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Of this name we have two comic poets upon record, one of whom was an Athenian born, and to him Suidas ascribes fix comedies; of the other's birth-place we have no account, but of his plays we have eleven titles, and the fragments of both are quoted" indiscriminately: Amongst these I have selected one, which is fo far matter of curiosity as it gives fome defcription of the illustrious orator Demosthenes
“ Bid me say any thing rather than this ; " But on this theme Demosthenes himfelf « Shall sooner check the torrent of his speech " Than I-Demofthenes ! that angry orator, « That bold Briareus, whose tremendous throat, « Charg'd to the teeth with battering-rams and spears, “ Beats down opposers; brief in speech was he, « But, croft in argument, his threat'ning eyes - Flash'd fire, whilft thunder vollied from his lips."
To one of the poets of the name of Timocles, but to which I know not, we are also indebted for a complimentary allusion to the powers of Tragedy; it is the only instance of the fort, which the Greek Comedy now furnishes, and I am gratified by the discovery, not only for the intrinsic merit of the passage, but for the hand. fome tribute which it pays to the moral uses of the tragic drama.
“ Nay, my good friend, but hear me! I confefs. " Man is the child of sorrow, and this world, #6 In which we breathe, hath cares enough to plague us, as But it hath means withal to footh these cares, " And he, who meditates on other's woes, * Shall in that meditation lose his own : 6. Call then the tragic poet to your aid, : “ Hear him, and take instruction from the stage : « Let Telephus appear; behold a prince, " A spectacle of poverty and pain, 6 Wretched in both. And what if you are poor? • Are you a demi-god? are you the son 66 Of Hercules ? begone ! complain no more. “ Doth your mind struggle with diftracting thoughts ? " Do your wits. wander & are you madt Alas! or So was Alcmxon, whilf the world ador'd « His father as their God. Your eyes are dim ; 6. What then the eyes of Oedipus were dark, “ Totally dark: You mourn a fon; he's dead; 56. Turn to the tale of Niobe for comfort, " And match your loss, with her’s. You're lame
" of foot; * Compare it with the foot of Philoctetes, " And Inake no more complaint. But you are old, « Old and unfortunate; consult Oëneus; « Hear what a king endur'd, and learn content. “ Sum up your miseries, number up your lighs, " The tragic stage shall give you tear for tear, " And wash out all afflictions but it's own,"
With the poet:XENARCHUS; author of eight" dramas, I conclude my catalogue of the writers.: of the Middle Comedy; one short but fpirited apostrophe I collect from this poet, and I offer it in, it's naturalized state as a small remem, brance, of, my zeal to catch at every relique of his shipwrcoked muse.
MEUTE VIIVOJ I Have i now produced a tift' of comic poets, thirty-two in number, who were celebrated writers for the Athenian.ftage within the period we have been reviewing, and in these tranflations the” reader 'has before him every thing that time has spared of their productions except a few, thort and insignificant sentences, which had nothing to recommend them. The imperfer'anécdotes hicre given of the several authors may be thought to contain, very little interesting matter, but it has been no flight task to collect even thesc, and I am persuaded that my fearch has left nothing behind; which can give any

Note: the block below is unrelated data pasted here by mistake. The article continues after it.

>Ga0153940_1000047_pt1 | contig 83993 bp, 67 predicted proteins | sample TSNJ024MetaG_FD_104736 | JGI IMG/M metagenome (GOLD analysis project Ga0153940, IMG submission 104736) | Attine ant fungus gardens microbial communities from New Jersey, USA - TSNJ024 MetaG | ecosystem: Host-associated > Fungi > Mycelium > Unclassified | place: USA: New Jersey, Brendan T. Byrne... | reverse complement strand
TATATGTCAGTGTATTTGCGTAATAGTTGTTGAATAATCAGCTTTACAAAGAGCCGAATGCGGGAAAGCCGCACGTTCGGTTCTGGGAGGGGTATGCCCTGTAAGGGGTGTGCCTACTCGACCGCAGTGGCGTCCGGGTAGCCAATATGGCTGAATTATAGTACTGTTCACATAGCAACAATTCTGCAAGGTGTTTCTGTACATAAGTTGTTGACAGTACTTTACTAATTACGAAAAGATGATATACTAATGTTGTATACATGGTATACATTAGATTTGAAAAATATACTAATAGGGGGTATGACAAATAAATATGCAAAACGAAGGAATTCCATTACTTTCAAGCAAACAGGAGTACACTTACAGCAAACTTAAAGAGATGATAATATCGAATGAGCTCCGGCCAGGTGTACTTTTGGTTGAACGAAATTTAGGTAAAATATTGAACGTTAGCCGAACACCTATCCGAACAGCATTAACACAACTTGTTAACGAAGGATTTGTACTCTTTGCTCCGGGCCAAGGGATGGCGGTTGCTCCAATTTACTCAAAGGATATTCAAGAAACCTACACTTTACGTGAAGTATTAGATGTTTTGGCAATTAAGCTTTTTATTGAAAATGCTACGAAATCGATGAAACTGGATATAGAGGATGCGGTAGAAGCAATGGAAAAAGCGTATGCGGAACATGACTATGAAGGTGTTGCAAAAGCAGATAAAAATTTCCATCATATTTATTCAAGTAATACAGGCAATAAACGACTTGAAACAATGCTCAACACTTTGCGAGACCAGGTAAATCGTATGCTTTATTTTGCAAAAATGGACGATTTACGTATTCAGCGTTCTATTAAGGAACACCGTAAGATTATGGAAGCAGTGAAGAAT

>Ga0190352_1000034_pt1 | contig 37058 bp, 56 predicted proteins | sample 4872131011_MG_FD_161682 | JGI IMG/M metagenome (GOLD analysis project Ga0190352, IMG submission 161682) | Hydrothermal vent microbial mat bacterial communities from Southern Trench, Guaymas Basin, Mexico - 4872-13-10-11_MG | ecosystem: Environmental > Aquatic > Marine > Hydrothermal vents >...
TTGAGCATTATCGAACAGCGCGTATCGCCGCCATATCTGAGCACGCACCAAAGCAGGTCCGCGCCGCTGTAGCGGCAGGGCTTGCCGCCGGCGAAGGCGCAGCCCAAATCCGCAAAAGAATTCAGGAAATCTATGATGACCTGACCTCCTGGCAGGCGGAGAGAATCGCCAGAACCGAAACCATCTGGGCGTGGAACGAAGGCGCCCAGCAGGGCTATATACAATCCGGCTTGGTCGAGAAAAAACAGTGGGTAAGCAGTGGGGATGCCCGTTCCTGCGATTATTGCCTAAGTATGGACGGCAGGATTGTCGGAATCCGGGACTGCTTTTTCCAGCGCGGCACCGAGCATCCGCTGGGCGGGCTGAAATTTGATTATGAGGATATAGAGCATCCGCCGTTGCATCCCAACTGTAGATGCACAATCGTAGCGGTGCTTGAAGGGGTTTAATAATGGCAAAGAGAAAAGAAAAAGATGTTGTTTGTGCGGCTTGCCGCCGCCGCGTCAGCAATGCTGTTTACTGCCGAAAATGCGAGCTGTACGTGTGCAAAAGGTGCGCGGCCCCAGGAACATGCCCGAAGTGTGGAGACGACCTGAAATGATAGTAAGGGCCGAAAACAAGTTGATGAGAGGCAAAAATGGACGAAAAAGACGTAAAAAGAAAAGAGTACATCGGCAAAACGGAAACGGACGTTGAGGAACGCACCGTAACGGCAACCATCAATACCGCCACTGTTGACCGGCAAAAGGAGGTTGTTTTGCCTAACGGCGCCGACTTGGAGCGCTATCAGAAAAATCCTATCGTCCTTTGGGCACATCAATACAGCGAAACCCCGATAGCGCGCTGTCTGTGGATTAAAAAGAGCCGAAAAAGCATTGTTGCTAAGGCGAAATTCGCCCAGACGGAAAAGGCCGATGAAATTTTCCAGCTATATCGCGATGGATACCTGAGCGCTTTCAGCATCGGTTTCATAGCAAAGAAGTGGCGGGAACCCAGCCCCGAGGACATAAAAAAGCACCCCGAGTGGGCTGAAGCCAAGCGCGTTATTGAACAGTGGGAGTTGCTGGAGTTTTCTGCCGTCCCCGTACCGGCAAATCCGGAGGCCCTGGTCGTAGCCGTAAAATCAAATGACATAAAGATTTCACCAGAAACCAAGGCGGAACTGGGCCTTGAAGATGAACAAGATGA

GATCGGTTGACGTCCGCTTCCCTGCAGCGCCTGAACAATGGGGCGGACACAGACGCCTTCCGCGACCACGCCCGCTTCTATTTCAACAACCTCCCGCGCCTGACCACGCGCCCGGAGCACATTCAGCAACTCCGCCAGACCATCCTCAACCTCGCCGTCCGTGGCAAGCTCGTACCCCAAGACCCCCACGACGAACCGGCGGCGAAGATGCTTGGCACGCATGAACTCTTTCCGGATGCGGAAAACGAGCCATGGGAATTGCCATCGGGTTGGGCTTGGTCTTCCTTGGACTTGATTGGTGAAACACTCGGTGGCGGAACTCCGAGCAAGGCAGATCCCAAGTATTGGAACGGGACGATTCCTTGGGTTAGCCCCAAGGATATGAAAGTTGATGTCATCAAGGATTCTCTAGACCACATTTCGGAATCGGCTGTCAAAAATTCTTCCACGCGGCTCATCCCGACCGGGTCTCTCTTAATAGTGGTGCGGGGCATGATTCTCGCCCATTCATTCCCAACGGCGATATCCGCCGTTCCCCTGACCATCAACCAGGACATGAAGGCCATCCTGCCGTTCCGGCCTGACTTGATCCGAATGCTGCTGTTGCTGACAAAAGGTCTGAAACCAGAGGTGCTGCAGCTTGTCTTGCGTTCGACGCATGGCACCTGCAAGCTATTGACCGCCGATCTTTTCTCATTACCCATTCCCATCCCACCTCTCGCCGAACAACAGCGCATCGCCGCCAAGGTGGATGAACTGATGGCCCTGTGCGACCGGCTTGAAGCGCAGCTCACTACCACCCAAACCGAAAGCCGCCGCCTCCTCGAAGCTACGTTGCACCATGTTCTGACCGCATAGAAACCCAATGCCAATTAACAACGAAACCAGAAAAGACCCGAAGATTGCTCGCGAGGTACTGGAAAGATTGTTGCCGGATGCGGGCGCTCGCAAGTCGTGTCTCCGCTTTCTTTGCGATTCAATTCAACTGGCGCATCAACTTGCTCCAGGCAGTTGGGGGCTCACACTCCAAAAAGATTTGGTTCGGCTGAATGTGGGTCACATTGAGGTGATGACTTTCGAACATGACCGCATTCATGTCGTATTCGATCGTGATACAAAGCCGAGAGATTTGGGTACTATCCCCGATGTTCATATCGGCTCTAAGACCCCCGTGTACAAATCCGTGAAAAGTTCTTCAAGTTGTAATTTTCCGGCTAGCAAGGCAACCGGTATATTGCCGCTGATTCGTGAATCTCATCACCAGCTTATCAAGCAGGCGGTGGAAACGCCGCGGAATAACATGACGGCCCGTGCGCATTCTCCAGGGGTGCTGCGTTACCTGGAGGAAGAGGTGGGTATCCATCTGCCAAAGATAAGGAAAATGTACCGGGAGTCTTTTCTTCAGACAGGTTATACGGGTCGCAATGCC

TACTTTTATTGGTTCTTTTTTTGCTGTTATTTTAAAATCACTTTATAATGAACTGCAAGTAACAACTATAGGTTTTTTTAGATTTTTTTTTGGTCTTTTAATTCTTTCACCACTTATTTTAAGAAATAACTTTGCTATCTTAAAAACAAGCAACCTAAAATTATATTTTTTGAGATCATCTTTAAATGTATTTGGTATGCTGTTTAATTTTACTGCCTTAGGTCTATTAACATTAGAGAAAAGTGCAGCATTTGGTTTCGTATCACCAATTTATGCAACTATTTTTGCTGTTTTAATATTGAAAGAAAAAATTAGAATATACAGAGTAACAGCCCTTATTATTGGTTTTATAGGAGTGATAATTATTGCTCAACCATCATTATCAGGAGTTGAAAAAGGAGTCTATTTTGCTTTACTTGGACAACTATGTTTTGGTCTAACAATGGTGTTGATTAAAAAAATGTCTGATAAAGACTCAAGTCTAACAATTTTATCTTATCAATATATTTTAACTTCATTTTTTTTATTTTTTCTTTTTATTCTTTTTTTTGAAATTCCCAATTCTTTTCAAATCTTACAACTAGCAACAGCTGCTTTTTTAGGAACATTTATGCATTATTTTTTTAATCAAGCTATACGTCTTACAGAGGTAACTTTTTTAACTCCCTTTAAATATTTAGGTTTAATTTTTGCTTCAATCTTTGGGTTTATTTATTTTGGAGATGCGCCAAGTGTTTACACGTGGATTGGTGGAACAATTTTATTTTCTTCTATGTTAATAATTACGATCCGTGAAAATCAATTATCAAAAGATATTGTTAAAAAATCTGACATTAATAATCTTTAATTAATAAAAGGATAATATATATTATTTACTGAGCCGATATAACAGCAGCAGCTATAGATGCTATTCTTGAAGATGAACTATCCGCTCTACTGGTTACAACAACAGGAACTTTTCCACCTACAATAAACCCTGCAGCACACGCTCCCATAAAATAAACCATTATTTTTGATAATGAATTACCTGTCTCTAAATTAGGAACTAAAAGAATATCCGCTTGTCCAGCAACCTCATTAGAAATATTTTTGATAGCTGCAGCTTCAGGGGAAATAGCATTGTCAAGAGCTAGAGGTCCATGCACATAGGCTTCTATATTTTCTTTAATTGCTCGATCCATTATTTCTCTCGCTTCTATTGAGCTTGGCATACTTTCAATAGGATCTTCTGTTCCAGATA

furs ther elucidation to the subject; if I were as secure of not having trespassed upon the public patience through too much diligence and minuteness, I should disinils my anxiety,
-The-period of the Middle Comedy was of Mort duration, and thirty-two comic, authors are no inconsiderable number to have fourished within that ærazi yet we (may well, fuppose others, and probably many others, did exist within the time, of whom no memorial whatever now survives: Most of these names, which I have now for the firft time brought together, will I dare fay be new even to my learned readers, for not inany men of à ftudious turli, and fewer ftill of claslical taste, will dedicate their time to those dry and deterring books, in which these scattered reliques were deposited, and on which they have hitherto depended for their almost desperate chance of being rescuedí from extinction. I mention this not oftentàtiously as taking credit on the score of industry and difcovery, but hoping that the labour of the task will be fome apology on my behalf to such of my 'readers (if any such to my forrow shall be found) who, having purchased these volumes with an eye to amusement only, may have been tired by the perufal of these papers, or, not caring to peruse them, have been cashiered of the just proportions of a volume.
To the candour of all thofe monthly publications, which are concerned in the review of new books, I profefs myself to be very highly
indebted ; that they have admitted and com-
share of it was the natural result of their recommending me to the world.
As I have not found any hints in these Ren views, nor in the reports which have come home to me, that have tended to discourage me in the prosecution of these researches into the characters and remains of the Greek dramatists, I have gone on with ardour, and shall go on, if life is granted me, to the end ; the writers therefore of The New Comedy will come next under my review, and as we descend in time, we shall encrease in matter; the celebrated names of Menander, Philemon, Diphilus, Apollodorus and fame few besides, are not wholly left without record, every fragment that bears their stamp has been accounted so venerable, that some of the greatest scholars of modern